Paul Whitfield (paul.whitfield@DAFBBS.COM)
Sat, 20 May 1995 09:59:13 LCL
I am, in my non-Scouting life, a professional ecologist - and more precisely a
hydrologist - [ie - I study water]. In my Scouting life, I am the ARC for
Environment and Outdoors in Fraser Valley Region. Project Wild is one of the
very best courses anyone can take to build the skills to enable you to help
others learn about the environment, ecology, and the way the natural world
works. I have taken the course twice - and have copies the manual in my three
offices. Not a week goes by that I don't consult the book - in my Scouting
office at home my copy have been moded to a three ring binder and materials
have been added to it. Its a bit messy and dog-eared.
In 1993 I led a group of professional environmental scientists who ran a
program at the Canadian Scout Jamboree - 'Environmental Citizensip'. All of
these people took 'Project Wild' training in preparation. The material in
'Project Wild' allows us to create a situation where learning will take place,
and provides that basic information needed to support the activity - you do not
have to be a professional to use it. On the other hand, a professional who is
trying to teach about the environment should have this material, and the
training that goes with it, close at hand.
In my work in Scouting I have used Project Wild activities frequently, some of
them are so good they can be adapted to deal with other things. Recently, we
took an ethics game from 'Project Wild' and changed the context to a 'servicing
dilemma' with good success.
I recently came across the following description of the Project Wild book.
Title: Project Wild
Publisher: Western Regional Environmental Education Council,
Grade level: early elementary, late elementary, middle school,
description: Project Wild is a close cousin of Project Learning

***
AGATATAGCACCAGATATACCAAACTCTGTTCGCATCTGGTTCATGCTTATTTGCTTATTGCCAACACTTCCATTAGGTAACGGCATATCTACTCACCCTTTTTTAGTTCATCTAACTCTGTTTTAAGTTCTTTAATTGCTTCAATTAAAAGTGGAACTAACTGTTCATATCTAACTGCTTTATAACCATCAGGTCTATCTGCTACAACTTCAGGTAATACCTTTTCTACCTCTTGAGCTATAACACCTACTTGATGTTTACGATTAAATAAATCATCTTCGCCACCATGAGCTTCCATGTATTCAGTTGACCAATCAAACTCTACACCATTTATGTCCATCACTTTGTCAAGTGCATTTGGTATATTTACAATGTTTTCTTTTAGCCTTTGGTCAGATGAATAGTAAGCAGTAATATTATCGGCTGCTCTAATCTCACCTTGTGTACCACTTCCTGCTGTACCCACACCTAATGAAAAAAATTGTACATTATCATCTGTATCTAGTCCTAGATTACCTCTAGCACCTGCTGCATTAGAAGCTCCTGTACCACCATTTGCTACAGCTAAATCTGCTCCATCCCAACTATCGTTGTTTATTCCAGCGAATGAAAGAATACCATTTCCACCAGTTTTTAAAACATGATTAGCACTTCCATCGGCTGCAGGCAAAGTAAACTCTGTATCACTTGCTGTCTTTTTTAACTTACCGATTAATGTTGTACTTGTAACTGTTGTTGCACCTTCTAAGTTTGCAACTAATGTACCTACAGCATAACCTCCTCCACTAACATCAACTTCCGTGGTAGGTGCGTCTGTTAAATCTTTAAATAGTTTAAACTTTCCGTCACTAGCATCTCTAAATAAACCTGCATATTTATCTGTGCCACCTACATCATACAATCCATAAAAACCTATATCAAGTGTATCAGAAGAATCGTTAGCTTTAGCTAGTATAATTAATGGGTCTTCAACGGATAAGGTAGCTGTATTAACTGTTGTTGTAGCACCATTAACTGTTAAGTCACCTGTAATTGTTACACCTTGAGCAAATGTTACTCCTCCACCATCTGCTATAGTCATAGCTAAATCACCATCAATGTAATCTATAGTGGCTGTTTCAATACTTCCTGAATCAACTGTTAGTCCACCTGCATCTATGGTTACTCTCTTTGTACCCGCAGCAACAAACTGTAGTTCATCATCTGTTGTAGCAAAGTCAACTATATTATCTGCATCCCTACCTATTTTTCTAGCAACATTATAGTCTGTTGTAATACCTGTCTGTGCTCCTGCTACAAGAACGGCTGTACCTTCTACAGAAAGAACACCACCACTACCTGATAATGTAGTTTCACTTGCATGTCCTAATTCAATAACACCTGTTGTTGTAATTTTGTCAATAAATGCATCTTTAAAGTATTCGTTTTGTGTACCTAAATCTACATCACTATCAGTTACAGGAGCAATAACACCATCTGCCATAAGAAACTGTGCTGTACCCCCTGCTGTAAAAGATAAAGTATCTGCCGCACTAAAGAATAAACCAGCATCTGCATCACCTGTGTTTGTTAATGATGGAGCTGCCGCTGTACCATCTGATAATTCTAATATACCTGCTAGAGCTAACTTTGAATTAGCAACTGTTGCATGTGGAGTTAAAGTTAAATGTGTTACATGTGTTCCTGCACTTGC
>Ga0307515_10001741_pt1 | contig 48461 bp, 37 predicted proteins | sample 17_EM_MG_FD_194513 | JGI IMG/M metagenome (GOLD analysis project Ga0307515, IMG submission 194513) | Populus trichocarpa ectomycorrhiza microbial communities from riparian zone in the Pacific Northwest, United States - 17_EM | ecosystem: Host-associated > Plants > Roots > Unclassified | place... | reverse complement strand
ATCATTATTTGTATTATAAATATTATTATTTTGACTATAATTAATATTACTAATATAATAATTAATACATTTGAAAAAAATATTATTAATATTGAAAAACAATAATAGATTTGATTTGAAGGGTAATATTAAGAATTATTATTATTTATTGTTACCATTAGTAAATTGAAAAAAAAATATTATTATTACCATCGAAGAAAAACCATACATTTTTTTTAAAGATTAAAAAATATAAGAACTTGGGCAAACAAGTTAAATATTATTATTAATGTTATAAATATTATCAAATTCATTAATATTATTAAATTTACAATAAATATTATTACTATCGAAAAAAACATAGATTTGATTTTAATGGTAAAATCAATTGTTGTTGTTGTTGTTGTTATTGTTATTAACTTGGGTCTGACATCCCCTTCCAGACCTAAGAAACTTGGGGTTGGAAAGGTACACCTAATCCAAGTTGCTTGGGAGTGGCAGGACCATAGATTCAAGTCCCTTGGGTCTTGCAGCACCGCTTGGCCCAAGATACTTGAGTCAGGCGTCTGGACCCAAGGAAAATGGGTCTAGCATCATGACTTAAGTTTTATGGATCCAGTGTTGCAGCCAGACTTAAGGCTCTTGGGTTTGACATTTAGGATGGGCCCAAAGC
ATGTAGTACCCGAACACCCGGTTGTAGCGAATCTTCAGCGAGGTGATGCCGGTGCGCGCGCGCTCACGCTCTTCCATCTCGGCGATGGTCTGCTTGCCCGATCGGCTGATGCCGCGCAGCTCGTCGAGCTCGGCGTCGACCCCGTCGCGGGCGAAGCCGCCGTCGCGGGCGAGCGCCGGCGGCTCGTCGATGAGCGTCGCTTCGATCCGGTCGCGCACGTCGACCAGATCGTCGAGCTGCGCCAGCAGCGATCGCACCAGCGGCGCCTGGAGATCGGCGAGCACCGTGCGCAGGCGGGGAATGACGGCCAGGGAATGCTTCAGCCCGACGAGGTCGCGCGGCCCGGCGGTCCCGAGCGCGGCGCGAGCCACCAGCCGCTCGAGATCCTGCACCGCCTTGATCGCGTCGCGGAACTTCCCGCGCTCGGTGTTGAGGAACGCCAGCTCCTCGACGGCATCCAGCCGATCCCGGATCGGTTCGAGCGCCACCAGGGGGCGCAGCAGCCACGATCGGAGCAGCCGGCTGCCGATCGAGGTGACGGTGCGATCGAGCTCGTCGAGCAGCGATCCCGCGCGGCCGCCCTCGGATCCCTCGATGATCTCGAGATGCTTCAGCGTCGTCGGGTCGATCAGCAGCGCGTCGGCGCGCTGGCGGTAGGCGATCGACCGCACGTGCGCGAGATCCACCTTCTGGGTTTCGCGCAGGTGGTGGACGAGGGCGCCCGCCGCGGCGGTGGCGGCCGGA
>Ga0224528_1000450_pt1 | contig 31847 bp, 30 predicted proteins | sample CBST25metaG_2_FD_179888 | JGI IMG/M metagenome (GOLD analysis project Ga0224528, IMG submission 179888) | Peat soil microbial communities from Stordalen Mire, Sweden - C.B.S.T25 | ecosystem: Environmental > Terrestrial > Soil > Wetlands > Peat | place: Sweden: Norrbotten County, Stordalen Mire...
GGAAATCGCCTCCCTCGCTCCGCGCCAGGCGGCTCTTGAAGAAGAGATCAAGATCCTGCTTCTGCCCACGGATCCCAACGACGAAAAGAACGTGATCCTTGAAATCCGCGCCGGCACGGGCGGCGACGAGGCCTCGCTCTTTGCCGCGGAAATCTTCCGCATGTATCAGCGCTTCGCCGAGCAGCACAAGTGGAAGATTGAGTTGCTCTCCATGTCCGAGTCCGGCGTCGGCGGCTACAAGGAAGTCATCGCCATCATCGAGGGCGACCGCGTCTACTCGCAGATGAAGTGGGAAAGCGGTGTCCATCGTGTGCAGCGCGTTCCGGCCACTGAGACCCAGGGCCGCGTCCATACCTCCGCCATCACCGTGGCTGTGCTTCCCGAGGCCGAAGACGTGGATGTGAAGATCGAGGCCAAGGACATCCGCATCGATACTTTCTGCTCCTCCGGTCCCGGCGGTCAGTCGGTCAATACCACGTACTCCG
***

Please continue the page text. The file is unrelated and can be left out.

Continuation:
Tree and is organized state by state in a similar
way. To obtain a copy of the activity guide, an
educator must attend a workshop which includes
introduction to the materials and teaching
Materials: a 386-page activity guide
Subjects: language arts, mathematics, social studies,
science, music/art/drama, physical education
Abstract: An interdisciplinary, supplementary environment
and conservation education program emphasizing
Strengths: User-friendly activities to develop environmental
Weaknesses: Does not emphasize energy in the ecosystem.
Field testing: yes
Awareness and Appreciation
Ants on a Twig
Interview a Spider
Wildlife is Everywhere
Microtrek Treasure Hunt
The Beautiful Basics
Everybody Needs a Home
Habitat Lap Sit
What's for Dinner?
Litter We Know
Spider Web Geometry
We're in this Together
Learning to Look, Looking to See
Diversity of Wildlife Values
Wild Words...A Journal-Making Activity
Museum Search for Wildlife
Let's Go Fly a Kite
Make a Coat!
Drawing on Nature
Photos Keep it Happening!
Wild Edible Plants
Wildlife as Seen on Coins and Stamps
What Bear Goes Where?
Urban Nature Search
Forest in a Jar
The Thicket Game
Seeing is Believing...or the Eyes Have it!
There are also a number of cross references available - If anyone has them in
machine readable form I would love to get a copy. In Canda, there is a cross
reference to all the program levels of Scouting. I understand the same exists
in the US. Also the same for Girl Guides and Girl Scouts may exist.
Sorry to take up so much band width - Project Wild is one of my passions!
ARC Environment - Fraser Valley Region - Scouts Canada
Terry Howerton Sakima Group, Inc. SCOUTER Magazine Kansas City